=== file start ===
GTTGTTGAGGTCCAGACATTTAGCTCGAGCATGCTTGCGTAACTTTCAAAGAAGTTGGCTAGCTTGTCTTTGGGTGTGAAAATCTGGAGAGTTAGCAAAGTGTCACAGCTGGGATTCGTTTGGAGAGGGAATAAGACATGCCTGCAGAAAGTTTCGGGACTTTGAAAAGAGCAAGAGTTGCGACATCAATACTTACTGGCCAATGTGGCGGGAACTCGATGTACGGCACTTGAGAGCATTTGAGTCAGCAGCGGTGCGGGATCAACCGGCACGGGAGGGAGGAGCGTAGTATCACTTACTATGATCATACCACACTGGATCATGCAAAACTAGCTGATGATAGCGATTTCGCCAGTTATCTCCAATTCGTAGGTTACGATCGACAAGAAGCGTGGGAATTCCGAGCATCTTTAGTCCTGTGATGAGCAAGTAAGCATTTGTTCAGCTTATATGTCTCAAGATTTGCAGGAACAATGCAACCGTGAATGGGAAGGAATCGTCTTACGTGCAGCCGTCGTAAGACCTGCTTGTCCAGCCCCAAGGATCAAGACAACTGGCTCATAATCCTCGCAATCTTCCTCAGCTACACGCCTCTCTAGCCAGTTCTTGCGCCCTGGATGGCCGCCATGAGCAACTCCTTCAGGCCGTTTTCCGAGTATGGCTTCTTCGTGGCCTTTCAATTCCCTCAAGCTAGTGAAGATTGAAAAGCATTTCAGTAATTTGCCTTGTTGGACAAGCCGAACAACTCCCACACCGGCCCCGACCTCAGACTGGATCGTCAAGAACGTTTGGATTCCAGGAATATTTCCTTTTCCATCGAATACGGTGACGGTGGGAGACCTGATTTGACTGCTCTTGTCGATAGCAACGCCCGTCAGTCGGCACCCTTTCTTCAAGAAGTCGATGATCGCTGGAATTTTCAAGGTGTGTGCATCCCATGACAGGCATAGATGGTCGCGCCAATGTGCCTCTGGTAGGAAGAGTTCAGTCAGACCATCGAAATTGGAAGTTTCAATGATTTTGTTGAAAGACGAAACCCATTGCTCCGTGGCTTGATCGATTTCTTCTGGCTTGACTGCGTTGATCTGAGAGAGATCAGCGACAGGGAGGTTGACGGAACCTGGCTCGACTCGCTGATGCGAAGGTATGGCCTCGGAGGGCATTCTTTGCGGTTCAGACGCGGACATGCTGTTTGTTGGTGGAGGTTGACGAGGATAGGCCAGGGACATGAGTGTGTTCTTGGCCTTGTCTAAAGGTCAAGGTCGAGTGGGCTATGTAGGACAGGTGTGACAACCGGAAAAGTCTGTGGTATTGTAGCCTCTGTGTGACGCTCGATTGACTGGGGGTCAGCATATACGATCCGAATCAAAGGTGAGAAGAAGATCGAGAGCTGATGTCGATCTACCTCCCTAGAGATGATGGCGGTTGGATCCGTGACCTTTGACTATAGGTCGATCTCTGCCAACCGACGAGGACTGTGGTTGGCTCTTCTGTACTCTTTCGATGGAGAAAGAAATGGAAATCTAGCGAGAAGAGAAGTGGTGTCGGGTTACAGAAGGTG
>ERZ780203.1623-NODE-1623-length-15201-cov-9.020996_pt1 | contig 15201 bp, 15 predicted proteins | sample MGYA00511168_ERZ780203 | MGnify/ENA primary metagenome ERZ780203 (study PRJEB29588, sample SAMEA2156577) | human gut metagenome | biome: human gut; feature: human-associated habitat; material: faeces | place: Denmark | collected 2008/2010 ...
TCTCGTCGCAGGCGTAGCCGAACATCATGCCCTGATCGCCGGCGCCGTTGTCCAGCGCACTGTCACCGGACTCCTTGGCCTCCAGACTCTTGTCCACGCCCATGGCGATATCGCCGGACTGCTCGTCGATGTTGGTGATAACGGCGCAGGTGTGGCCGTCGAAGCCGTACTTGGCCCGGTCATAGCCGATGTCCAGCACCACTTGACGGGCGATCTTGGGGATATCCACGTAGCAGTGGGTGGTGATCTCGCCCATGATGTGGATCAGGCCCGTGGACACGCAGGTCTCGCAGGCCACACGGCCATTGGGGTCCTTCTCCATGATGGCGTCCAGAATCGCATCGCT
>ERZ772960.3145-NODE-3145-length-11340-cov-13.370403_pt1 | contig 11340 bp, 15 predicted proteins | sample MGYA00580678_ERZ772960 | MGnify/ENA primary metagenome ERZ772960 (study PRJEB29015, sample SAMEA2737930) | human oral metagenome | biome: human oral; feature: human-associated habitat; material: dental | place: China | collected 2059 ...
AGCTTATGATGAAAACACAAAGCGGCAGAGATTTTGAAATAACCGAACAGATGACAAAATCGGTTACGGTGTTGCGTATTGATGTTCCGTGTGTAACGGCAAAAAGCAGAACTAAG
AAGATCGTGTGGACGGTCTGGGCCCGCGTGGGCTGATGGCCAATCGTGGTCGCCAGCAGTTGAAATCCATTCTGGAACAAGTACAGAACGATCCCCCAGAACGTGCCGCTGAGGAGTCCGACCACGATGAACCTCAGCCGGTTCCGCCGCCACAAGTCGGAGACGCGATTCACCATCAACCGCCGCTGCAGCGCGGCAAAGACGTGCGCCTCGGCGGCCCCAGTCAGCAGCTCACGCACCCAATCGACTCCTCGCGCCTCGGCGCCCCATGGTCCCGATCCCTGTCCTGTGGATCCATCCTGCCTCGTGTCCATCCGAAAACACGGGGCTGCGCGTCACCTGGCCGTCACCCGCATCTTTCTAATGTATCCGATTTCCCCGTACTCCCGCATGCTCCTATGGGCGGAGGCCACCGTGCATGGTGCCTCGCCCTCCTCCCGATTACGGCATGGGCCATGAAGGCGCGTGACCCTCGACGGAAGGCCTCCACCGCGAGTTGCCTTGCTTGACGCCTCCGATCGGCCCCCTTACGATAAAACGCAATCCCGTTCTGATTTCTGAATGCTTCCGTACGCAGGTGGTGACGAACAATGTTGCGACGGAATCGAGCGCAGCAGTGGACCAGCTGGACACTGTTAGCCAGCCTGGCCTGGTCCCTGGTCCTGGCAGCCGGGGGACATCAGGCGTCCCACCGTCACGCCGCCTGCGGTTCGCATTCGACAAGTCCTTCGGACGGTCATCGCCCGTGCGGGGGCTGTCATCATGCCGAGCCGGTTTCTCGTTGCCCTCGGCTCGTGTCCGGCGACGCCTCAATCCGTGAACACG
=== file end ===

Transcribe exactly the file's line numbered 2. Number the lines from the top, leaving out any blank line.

>ERZ780203.1623-NODE-1623-length-15201-cov-9.020996_pt1 | contig 15201 bp, 15 predicted proteins | sample MGYA00511168_ERZ780203 | MGnify/ENA primary metagenome ERZ780203 (study PRJEB29588, sample SAMEA2156577) | human gut metagenome | biome: human gut; feature: human-associated habitat; material: faeces | place: Denmark | collected 2008/2010 ...